Year after year, nearly 100,000 Americans are shot or killed in
gun-related incidents. That is the equivalent of a war one waged in
US communities and homes on a daily basis.
But we only take notice of the grim toll inflicted by widespread
and largely unregulated gun ownership when the violence is
sufficiently spectacular to attract major media coverage. So when 20
young children and six adults are murdered in a shooting spree in a
grade school in a quiet Connecticut community, as well as the gunman
killing himself and his mother, the entire nation is appalled by
such random and massive violence.
However, on a typical day in the United States, 33 people are
murdered by guns, and another 50 die in gun-related suicides.
And there are three specific groups of people who are the most
common victims of gun violence: the wives and girlfriends of men who
own guns, young inner-city African-American men, and people who
suffer from clinical depression though random mass shootings remind
us that others, too, are vulnerable.
It is a sad commentary that the spectacular series of shootings
in classrooms, malls, and theaters rather than the more widely
destructive everyday incidents could be the galvanizing force that
finally moves America to sensible gun regulation. But regulate
As a nation, the US has failed to do anything meaningful to stop
this senseless bloodshed. The public has been hoodwinked by an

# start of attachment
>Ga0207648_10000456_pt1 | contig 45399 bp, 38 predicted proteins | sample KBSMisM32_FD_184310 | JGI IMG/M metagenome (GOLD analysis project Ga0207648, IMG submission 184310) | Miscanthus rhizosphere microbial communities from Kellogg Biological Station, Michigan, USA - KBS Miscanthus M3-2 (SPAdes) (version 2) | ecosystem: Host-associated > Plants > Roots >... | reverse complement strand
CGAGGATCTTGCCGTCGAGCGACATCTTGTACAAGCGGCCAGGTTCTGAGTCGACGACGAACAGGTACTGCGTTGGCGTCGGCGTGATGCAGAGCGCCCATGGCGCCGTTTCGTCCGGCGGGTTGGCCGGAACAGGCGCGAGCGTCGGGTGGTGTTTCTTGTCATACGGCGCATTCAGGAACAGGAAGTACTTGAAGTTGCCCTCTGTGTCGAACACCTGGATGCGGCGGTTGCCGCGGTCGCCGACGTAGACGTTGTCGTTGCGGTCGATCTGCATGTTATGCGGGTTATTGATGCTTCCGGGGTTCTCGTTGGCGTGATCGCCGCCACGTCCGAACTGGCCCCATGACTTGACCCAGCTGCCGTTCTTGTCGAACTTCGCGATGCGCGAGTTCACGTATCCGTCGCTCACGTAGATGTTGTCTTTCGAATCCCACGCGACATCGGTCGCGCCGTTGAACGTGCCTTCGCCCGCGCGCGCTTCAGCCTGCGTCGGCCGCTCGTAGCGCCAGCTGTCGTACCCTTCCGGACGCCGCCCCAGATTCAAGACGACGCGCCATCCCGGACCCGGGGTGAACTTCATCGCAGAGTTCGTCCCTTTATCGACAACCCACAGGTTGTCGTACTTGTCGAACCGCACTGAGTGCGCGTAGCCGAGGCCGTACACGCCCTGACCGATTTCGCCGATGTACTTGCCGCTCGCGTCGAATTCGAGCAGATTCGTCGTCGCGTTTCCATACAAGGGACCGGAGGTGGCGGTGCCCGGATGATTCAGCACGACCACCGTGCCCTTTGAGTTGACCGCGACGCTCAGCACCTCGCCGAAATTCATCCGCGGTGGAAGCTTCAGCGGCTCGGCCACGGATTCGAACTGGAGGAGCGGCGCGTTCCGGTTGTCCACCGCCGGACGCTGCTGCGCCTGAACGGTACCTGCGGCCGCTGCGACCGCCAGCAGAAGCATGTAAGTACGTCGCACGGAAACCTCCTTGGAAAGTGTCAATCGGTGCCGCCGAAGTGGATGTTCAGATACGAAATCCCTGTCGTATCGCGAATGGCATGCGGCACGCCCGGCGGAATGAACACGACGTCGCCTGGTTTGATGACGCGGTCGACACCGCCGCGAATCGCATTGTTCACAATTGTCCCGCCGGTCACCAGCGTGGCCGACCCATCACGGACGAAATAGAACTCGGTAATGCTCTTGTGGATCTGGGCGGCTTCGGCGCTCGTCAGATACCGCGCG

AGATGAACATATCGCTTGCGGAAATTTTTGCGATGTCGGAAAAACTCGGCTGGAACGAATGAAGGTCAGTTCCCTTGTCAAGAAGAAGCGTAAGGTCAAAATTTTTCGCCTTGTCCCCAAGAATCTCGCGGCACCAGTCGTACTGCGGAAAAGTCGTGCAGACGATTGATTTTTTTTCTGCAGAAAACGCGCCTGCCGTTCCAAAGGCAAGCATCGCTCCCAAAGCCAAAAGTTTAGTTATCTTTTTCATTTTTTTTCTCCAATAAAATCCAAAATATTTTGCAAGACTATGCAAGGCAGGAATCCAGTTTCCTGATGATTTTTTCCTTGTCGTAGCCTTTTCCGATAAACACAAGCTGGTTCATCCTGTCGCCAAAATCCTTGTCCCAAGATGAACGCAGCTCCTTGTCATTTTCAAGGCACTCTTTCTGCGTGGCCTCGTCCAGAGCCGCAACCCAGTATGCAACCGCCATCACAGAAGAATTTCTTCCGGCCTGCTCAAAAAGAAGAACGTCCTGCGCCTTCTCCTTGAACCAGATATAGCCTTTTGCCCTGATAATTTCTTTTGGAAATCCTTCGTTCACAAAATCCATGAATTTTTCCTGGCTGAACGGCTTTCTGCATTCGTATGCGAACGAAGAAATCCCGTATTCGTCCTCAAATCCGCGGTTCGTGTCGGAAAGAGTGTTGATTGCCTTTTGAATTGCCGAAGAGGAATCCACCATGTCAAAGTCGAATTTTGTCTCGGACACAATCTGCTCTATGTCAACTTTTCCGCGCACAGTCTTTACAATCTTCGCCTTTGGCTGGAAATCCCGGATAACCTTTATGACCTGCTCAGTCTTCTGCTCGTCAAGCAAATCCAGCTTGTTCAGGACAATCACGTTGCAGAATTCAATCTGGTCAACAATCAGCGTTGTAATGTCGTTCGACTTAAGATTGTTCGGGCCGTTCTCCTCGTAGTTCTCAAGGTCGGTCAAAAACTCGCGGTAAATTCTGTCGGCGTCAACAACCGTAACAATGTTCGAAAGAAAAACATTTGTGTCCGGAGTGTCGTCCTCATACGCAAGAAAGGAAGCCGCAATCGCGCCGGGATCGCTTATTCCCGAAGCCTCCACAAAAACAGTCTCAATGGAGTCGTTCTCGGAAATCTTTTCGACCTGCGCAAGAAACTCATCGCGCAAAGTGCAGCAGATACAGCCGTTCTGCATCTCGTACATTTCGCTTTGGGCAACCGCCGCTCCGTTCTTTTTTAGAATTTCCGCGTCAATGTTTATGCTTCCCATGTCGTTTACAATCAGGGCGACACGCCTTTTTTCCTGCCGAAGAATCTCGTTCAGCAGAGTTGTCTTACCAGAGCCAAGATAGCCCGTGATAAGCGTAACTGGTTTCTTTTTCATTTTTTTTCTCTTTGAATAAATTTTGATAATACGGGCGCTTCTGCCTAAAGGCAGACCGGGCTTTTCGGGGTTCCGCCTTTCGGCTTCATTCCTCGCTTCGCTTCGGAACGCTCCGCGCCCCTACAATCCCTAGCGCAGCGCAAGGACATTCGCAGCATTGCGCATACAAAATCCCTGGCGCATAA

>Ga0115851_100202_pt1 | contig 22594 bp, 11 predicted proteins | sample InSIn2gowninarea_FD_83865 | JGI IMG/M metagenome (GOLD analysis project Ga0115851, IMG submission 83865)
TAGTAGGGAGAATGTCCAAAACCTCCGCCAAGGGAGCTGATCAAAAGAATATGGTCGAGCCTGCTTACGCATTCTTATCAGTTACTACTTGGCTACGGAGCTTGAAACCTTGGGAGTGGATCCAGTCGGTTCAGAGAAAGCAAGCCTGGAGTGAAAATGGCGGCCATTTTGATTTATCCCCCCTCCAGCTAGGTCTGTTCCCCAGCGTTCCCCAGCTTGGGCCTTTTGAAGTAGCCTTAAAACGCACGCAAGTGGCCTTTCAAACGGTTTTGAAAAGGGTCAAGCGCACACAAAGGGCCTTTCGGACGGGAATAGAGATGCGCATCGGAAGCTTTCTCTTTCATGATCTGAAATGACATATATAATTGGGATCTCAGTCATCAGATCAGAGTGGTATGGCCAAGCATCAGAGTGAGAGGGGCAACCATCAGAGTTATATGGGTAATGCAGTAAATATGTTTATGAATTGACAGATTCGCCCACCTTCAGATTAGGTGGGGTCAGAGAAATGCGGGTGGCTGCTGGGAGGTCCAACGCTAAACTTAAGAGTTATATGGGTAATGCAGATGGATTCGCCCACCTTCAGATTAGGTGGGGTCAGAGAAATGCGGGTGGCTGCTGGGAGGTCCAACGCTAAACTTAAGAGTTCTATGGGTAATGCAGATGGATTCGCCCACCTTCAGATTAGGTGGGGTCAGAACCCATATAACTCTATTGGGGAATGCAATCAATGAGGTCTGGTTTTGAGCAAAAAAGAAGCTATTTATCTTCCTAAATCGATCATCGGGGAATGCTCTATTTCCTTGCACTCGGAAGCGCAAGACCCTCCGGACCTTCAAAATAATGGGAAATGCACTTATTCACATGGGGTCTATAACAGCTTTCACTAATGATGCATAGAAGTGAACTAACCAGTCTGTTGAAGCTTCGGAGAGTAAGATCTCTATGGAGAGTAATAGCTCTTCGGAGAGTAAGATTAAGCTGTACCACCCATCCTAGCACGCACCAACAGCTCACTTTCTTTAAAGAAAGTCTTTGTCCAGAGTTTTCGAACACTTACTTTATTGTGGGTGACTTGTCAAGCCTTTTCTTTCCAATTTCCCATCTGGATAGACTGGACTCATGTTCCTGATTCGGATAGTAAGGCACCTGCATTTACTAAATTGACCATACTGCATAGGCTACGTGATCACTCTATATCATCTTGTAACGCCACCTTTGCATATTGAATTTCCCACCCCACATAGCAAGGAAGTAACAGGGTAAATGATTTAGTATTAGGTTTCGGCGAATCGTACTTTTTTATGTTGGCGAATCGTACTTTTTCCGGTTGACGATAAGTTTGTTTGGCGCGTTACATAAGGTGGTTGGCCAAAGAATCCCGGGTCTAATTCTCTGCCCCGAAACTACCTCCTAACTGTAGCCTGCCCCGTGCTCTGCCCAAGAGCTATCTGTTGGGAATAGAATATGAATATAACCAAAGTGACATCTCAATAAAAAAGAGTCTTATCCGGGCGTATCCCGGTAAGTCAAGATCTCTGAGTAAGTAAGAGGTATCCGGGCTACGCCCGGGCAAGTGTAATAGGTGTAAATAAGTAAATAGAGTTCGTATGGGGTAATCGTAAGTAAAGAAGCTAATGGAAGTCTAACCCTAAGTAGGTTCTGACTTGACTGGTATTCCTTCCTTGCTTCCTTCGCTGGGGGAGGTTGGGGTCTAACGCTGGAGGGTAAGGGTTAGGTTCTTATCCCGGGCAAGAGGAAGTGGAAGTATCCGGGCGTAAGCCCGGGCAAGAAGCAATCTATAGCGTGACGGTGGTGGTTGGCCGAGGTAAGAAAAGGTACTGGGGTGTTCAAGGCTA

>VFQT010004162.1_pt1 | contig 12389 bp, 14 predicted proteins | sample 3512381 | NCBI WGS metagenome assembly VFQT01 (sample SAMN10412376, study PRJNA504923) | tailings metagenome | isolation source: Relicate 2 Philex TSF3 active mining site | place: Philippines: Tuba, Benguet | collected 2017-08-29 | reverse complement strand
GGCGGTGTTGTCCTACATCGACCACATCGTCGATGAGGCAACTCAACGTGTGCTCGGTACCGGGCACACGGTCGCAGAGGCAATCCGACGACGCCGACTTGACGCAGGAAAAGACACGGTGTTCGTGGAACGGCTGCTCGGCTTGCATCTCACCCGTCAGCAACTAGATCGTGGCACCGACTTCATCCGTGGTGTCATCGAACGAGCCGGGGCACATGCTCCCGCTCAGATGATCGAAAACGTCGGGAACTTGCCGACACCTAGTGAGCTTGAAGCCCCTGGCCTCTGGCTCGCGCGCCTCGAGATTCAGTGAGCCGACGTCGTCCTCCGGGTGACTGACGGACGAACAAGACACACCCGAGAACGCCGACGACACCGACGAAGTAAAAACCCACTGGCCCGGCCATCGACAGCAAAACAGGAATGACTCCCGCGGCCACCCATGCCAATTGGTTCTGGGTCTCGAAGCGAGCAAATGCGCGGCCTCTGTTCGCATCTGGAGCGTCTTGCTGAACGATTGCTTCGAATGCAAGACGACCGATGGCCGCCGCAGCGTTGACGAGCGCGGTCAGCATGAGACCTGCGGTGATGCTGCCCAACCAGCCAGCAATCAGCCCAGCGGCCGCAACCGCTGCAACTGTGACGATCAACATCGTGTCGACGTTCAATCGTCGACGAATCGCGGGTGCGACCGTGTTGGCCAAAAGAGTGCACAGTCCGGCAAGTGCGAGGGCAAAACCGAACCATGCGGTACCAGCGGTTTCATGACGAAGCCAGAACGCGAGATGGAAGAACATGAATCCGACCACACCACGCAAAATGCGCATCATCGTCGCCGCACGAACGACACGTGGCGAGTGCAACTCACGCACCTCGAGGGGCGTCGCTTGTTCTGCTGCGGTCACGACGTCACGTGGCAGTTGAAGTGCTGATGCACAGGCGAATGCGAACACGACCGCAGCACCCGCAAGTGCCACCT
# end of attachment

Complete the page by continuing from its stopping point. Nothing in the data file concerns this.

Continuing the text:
ideological campaign based on misleading arguments, and politicians
have been cowed by the gun lobby. But as New York Mayor Michael
Bloomberg rightly commented after the Newtown, Conn., tragedy, the
power of the National Rifle Association is vastly overrated.
For decades the gun lobby has loudly proclaimed that the Second
Amendment protects an individual right to gun ownership. Only
recently has the Supreme Court actually endorsed this
interpretation, and the court held only that the federal and local
governments cannot impose absolute bans on gun ownership,
emphatically emphasizing that the Constitution does not prohibit
strict regulation of gun ownership.
Regulation of guns is in fact almost entirely a political issue,
for which a wide range of politicians has dodged responsibility by
hiding behind a largely fictional cover of constitutionality that
supposedly disallowed regulation.
Another common argument is that hunting and sport shooting is a
sacred way of life for gun owners. But isnt hobby a more accurate
My own preferred hobby is driving my Volvo 850 at 140 miles per
hour. Law-abiding and responsible gun owners protest that their
legal enjoyment of guns should not be constrained by restrictive gun
legislation. I am a responsible and law-abiding driver and the speed
limits on Americas highways deprive me of the pleasure of high
velocity auto travel, which I can enjoy on the Autostrada when I
visit Italy but not when I am on US Interstate 95. Yet I respect the
right of my fellow citizens to impose a speed limit in the interests
of public safety.
One other oft-heard argument in support of unrestricted gun
ownership is that gun owners can stand against internal tyranny or
external military threat. …